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Seattle protest, pepper spray
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Report rules SPD officer didn’t intentionally pepper-spray child during protest

Body-worn camera footage during a downtown Seattle protest. (Office of Police Accountability, YouTube)

Seattle’s Office of Police Accountability (OPA) released its first set of findings regarding SPD’s conduct during protests in late May and early June.

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The OPA’s findings were highlighted by a ruling on an incident that saw a young child pepper-sprayed by a police officer during a downtown Seattle protest. After a video was circulated showing the child in tears after the incident, over 13,000 separate complaints were filed.

Ultimately, the OPA ruled that the officer responsible for pepper-spraying the child did so inadvertently. Body camera footage reviewed and published by the OPA shows that the pepper spray was initially deployed against a protester who had grabbed an officer’s baton. The child, who was standing behind the protester, was hit by the spray after the protester ducked to get out of the way.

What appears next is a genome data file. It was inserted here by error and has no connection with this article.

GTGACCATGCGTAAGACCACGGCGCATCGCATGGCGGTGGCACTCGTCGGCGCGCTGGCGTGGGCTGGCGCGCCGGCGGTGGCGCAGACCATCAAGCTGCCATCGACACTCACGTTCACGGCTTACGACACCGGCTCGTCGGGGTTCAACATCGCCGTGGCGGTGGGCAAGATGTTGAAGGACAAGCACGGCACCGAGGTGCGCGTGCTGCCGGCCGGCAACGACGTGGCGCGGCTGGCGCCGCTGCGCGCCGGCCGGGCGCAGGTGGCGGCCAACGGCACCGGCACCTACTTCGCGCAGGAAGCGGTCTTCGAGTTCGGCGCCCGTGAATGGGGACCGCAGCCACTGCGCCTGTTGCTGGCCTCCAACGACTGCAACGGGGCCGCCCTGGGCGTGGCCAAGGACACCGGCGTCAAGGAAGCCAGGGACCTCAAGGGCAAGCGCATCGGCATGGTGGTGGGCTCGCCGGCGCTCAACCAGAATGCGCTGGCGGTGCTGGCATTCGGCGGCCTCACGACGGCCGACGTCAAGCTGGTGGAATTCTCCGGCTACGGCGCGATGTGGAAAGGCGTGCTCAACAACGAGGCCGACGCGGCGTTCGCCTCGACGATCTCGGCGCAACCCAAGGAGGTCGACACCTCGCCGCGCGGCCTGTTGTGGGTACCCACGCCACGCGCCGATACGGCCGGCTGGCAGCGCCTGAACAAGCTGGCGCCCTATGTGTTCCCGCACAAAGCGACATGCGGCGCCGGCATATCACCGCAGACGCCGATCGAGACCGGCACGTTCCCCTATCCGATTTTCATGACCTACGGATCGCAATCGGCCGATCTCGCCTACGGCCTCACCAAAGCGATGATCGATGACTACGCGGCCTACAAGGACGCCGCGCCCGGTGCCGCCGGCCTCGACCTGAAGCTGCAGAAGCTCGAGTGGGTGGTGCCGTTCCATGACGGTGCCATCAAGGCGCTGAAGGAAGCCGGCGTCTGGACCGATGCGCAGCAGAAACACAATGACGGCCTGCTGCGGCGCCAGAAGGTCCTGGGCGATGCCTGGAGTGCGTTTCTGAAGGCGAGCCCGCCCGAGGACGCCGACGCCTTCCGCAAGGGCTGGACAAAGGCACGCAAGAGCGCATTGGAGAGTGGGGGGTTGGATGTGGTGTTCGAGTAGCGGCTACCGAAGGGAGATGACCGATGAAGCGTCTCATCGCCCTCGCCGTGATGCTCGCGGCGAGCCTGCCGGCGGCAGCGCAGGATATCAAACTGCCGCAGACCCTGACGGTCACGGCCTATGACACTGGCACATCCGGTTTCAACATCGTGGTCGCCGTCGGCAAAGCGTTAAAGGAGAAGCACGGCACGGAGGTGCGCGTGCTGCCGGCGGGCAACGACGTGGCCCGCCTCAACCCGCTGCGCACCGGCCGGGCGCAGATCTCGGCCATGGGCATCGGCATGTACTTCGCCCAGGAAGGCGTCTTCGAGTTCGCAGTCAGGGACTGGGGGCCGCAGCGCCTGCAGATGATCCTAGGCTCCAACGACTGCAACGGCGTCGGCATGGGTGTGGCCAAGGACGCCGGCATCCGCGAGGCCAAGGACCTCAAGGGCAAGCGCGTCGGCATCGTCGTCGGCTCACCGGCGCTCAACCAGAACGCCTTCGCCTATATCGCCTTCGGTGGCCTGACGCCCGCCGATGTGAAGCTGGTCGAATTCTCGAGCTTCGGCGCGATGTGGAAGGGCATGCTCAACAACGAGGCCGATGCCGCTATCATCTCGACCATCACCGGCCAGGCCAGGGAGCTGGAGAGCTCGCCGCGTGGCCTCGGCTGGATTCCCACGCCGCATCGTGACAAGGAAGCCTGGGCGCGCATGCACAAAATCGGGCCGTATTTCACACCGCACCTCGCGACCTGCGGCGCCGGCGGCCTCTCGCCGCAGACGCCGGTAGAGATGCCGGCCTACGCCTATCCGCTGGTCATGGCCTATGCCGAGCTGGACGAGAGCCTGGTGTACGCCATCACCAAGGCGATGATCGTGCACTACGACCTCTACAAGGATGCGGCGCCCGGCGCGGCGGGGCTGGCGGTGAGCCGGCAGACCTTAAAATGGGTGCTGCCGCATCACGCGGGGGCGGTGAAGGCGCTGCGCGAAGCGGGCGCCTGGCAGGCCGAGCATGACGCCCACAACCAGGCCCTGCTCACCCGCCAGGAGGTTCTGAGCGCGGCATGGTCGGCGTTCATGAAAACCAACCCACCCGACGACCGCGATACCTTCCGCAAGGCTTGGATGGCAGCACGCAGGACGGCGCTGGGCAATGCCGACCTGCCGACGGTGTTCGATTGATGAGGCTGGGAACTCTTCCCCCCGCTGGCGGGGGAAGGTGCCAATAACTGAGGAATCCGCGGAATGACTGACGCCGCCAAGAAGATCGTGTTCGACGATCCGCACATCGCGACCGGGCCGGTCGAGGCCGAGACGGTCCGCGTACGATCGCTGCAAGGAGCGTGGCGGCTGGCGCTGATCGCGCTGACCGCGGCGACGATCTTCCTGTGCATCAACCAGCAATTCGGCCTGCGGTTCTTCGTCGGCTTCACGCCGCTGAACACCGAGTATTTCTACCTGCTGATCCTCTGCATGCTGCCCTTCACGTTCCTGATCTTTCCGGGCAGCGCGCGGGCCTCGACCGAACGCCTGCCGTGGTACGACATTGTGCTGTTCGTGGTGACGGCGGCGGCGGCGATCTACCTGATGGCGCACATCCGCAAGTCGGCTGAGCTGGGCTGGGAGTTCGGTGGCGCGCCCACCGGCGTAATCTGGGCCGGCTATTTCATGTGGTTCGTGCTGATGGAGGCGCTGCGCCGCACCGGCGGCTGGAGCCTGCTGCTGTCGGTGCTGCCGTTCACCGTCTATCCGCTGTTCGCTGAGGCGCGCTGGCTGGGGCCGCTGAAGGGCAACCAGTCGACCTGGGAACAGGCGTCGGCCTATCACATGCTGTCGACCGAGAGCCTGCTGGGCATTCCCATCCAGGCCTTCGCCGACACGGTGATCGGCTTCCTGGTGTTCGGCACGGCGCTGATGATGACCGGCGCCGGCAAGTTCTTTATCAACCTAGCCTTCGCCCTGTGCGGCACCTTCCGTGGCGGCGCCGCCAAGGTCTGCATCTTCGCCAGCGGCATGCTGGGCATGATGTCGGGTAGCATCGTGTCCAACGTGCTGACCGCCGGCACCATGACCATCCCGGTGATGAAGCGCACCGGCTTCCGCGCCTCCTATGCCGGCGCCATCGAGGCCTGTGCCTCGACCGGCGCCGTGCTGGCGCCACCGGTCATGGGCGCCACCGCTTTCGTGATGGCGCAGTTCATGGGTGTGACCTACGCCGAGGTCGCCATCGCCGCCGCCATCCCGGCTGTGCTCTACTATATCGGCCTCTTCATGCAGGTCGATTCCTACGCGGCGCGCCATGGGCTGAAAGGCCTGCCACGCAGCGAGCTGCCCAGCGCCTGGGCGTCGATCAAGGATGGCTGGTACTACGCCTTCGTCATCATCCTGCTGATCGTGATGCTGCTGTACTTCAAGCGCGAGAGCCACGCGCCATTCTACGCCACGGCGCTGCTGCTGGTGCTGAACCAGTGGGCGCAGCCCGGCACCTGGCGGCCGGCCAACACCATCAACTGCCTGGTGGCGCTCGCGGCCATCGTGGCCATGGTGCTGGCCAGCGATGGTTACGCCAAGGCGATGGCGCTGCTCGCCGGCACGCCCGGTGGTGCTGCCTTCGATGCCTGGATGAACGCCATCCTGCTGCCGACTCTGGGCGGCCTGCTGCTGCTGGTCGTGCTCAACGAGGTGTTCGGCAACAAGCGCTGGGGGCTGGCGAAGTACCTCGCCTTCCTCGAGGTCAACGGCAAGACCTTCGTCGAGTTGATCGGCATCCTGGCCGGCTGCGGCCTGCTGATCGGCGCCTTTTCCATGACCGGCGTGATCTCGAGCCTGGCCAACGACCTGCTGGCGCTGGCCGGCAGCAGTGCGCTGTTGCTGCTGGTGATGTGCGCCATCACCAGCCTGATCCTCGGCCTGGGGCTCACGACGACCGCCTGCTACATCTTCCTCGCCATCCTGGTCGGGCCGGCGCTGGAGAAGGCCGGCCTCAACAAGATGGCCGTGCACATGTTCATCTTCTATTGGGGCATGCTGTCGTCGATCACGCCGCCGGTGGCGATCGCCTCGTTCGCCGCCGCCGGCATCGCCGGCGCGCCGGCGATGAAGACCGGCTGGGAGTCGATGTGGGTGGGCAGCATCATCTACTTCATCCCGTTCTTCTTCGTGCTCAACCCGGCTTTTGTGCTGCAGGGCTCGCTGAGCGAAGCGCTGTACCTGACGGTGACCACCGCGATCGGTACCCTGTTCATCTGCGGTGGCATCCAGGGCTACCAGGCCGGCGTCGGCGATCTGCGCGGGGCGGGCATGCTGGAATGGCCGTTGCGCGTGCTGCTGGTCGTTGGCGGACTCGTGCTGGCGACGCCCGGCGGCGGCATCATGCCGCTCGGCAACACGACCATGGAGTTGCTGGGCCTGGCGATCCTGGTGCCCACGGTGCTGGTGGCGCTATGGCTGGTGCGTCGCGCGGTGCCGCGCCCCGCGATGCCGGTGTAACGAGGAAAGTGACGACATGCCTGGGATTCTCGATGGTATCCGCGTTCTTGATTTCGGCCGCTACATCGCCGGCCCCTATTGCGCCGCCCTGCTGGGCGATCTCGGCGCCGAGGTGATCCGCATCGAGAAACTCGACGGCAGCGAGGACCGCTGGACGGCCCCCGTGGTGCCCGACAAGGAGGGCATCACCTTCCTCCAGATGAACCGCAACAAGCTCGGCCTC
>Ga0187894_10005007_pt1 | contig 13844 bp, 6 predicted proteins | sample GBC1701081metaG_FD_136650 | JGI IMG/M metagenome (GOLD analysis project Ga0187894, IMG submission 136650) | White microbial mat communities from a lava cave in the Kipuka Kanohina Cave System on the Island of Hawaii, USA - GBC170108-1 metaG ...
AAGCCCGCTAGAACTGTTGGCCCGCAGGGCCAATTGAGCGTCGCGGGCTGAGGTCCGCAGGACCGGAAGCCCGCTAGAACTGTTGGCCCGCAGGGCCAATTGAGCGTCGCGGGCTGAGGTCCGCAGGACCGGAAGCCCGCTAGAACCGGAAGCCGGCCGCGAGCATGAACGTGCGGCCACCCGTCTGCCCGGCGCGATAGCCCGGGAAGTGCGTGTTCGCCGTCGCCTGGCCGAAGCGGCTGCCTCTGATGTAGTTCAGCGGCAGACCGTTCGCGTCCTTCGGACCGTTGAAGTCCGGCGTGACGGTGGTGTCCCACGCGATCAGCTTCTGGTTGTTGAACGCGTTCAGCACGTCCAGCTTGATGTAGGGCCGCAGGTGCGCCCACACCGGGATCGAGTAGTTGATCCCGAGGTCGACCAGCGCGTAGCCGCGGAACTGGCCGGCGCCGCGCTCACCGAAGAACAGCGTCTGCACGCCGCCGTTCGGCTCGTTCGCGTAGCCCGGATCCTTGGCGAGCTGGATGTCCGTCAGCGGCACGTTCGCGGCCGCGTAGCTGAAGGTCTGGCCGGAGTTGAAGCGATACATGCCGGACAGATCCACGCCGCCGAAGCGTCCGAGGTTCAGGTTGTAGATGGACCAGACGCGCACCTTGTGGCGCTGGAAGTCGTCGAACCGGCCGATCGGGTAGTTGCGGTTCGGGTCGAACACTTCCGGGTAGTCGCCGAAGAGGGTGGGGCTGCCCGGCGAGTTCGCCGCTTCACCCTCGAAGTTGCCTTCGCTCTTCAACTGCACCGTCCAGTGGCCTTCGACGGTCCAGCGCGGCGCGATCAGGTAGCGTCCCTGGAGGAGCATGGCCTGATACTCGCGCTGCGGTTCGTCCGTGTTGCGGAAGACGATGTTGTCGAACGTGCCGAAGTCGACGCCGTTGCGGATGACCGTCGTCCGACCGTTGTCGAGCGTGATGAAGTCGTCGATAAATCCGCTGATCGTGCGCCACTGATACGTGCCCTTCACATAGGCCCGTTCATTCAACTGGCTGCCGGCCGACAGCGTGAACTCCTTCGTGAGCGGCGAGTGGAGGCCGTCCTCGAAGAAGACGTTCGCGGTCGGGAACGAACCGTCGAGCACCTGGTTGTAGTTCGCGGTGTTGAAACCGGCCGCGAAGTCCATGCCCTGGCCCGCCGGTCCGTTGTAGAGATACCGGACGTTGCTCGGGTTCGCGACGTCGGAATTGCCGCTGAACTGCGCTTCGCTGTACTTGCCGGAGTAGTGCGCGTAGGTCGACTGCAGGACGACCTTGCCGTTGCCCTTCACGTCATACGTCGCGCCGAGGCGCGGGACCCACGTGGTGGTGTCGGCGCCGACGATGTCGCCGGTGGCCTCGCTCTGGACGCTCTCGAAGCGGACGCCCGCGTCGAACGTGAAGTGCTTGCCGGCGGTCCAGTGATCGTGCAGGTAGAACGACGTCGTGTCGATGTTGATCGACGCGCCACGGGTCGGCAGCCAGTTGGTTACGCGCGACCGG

That being so, the OPA ultimately decided that the child “was not individually targeted” by the officer, while expressing remorse over the end result.

“The picture of the Child standing in the middle of the street, crying, with milk running down his face is an unforgettable image from these demonstrations,” OPA head Andrew Myerberg said in his report on the incident. “It shows an innocent child who was a victim regardless of the circumstances. That the Child suffered this trauma is something that OPA is extremely sorry for and that no decision in an administrative investigation can ever remedy.”

“This is one of the hardest cases that I, as the OPA Director, have had to consider during my nearly three years in office,” he added.

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The OPA also presented findings on five other incidents, including one where an officer was recorded restraining a protester by placing his knee on their neck. While noting that the officer wasn’t intentionally trying to impair the protester’s ability to breathe, the OPA did rule that he used a form of restraint that is “flatly prohibited” by the department. Discipline for that officer is pending a decision from interim Chief Adrian Diaz.

“Even if not intended to impair breathing, it can functionally do so,” the OPA’s report on the incident reads. “As the nation saw in Minneapolis, that improper tactic can cause serious injury and even death.”

You can read through the rest of the OPA’s findings on their demonstration complaint dashboard here.

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